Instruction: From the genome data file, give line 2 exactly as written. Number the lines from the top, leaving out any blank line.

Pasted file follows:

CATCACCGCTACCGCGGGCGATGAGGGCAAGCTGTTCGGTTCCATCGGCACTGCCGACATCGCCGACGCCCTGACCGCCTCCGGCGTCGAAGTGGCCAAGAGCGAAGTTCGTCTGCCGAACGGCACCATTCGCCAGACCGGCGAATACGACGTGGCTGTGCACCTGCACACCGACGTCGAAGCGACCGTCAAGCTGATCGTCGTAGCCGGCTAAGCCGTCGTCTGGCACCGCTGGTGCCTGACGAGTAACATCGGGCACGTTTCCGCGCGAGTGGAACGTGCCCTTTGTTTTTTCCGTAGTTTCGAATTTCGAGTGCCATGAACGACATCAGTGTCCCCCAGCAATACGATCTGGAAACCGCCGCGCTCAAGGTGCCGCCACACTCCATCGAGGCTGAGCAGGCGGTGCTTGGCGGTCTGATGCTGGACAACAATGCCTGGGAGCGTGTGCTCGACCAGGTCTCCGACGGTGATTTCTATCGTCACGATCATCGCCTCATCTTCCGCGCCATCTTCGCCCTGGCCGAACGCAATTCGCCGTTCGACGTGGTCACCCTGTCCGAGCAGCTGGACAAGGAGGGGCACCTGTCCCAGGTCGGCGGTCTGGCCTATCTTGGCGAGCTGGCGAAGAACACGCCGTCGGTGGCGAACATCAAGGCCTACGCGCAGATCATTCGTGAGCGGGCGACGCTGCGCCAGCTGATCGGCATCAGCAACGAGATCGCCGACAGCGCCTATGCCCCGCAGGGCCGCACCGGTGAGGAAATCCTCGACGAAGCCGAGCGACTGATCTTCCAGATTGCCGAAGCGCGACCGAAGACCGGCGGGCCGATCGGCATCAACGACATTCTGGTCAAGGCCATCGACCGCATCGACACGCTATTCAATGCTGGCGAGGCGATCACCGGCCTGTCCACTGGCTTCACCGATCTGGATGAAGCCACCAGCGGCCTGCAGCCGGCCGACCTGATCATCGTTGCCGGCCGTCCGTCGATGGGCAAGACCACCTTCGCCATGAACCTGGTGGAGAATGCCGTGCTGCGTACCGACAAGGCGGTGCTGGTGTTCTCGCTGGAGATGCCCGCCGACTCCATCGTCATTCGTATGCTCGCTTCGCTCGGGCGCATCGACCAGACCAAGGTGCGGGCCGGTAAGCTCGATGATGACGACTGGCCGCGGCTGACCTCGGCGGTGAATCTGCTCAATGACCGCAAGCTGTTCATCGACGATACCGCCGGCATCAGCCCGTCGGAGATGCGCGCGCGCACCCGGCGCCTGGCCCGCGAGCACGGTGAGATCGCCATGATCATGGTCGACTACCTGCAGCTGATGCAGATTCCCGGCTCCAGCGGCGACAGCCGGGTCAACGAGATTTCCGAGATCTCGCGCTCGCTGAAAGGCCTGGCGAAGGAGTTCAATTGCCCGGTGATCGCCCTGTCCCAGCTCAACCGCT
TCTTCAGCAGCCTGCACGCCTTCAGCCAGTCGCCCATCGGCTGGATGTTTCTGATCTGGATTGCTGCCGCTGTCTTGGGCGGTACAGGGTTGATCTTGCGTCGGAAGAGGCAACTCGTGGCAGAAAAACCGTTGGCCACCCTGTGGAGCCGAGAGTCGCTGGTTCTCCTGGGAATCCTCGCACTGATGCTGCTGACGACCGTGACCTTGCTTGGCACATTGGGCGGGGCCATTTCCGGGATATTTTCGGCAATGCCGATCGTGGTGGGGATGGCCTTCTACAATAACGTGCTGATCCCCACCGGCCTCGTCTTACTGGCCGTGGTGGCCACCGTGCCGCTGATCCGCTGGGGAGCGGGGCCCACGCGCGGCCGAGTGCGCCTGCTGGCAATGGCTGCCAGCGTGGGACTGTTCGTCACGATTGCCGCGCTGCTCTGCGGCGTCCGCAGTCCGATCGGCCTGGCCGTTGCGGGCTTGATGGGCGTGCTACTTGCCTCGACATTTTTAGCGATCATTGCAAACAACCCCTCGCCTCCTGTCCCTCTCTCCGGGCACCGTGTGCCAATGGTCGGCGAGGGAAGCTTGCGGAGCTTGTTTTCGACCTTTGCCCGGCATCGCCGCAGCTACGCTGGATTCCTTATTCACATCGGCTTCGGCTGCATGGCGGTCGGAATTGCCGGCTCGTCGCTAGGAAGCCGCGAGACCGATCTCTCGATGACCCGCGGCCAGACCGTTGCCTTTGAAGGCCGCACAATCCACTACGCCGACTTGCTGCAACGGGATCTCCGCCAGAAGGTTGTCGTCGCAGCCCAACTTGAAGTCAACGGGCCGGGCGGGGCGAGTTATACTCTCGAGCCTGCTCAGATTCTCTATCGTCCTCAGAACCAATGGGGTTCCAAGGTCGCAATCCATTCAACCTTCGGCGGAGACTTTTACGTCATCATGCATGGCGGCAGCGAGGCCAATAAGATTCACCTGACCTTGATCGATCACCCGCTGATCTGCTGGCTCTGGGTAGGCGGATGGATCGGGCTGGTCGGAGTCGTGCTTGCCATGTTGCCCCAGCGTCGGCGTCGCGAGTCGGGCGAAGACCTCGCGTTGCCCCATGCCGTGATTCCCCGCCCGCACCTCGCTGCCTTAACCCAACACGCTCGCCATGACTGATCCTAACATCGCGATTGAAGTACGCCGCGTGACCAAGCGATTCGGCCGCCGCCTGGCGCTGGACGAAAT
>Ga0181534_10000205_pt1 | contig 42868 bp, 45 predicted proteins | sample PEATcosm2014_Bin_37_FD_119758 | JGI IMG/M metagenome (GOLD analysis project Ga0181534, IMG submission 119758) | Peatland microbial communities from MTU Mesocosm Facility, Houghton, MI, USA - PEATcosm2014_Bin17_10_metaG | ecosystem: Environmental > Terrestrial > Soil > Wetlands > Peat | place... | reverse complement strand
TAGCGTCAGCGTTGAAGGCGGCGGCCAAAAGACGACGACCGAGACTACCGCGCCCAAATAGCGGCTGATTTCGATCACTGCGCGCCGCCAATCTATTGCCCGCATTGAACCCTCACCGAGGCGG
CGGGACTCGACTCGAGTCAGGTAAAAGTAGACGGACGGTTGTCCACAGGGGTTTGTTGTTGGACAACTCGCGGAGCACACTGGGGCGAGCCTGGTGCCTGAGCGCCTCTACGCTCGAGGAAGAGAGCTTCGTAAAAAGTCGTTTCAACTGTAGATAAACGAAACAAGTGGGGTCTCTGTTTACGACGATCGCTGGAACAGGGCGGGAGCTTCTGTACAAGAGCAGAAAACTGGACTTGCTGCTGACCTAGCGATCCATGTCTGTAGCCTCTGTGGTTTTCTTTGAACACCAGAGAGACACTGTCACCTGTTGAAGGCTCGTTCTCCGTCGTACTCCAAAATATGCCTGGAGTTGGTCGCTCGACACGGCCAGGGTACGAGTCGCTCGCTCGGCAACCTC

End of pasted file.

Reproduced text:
TCTTCAGCAGCCTGCACGCCTTCAGCCAGTCGCCCATCGGCTGGATGTTTCTGATCTGGATTGCTGCCGCTGTCTTGGGCGGTACAGGGTTGATCTTGCGTCGGAAGAGGCAACTCGTGGCAGAAAAACCGTTGGCCACCCTGTGGAGCCGAGAGTCGCTGGTTCTCCTGGGAATCCTCGCACTGATGCTGCTGACGACCGTGACCTTGCTTGGCACATTGGGCGGGGCCATTTCCGGGATATTTTCGGCAATGCCGATCGTGGTGGGGATGGCCTTCTACAATAACGTGCTGATCCCCACCGGCCTCGTCTTACTGGCCGTGGTGGCCACCGTGCCGCTGATCCGCTGGGGAGCGGGGCCCACGCGCGGCCGAGTGCGCCTGCTGGCAATGGCTGCCAGCGTGGGACTGTTCGTCACGATTGCCGCGCTGCTCTGCGGCGTCCGCAGTCCGATCGGCCTGGCCGTTGCGGGCTTGATGGGCGTGCTACTTGCCTCGACATTTTTAGCGATCATTGCAAACAACCCCTCGCCTCCTGTCCCTCTCTCCGGGCACCGTGTGCCAATGGTCGGCGAGGGAAGCTTGCGGAGCTTGTTTTCGACCTTTGCCCGGCATCGCCGCAGCTACGCTGGATTCCTTATTCACATCGGCTTCGGCTGCATGGCGGTCGGAATTGCCGGCTCGTCGCTAGGAAGCCGCGAGACCGATCTCTCGATGACCCGCGGCCAGACCGTTGCCTTTGAAGGCCGCACAATCCACTACGCCGACTTGCTGCAACGGGATCTCCGCCAGAAGGTTGTCGTCGCAGCCCAACTTGAAGTCAACGGGCCGGGCGGGGCGAGTTATACTCTCGAGCCTGCTCAGATTCTCTATCGTCCTCAGAACCAATGGGGTTCCAAGGTCGCAATCCATTCAACCTTCGGCGGAGACTTTTACGTCATCATGCATGGCGGCAGCGAGGCCAATAAGATTCACCTGACCTTGATCGATCACCCGCTGATCTGCTGGCTCTGGGTAGGCGGATGGATCGGGCTGGTCGGAGTCGTGCTTGCCATGTTGCCCCAGCGTCGGCGTCGCGAGTCGGGCGAAGACCTCGCGTTGCCCCATGCCGTGATTCCCCGCCCGCACCTCGCTGCCTTAACCCAACACGCTCGCCATGACTGATCCTAACATCGCGATTGAAGTACGCCGCGTGACCAAGCGATTCGGCCGCCGCCTGGCGCTGGACGAAAT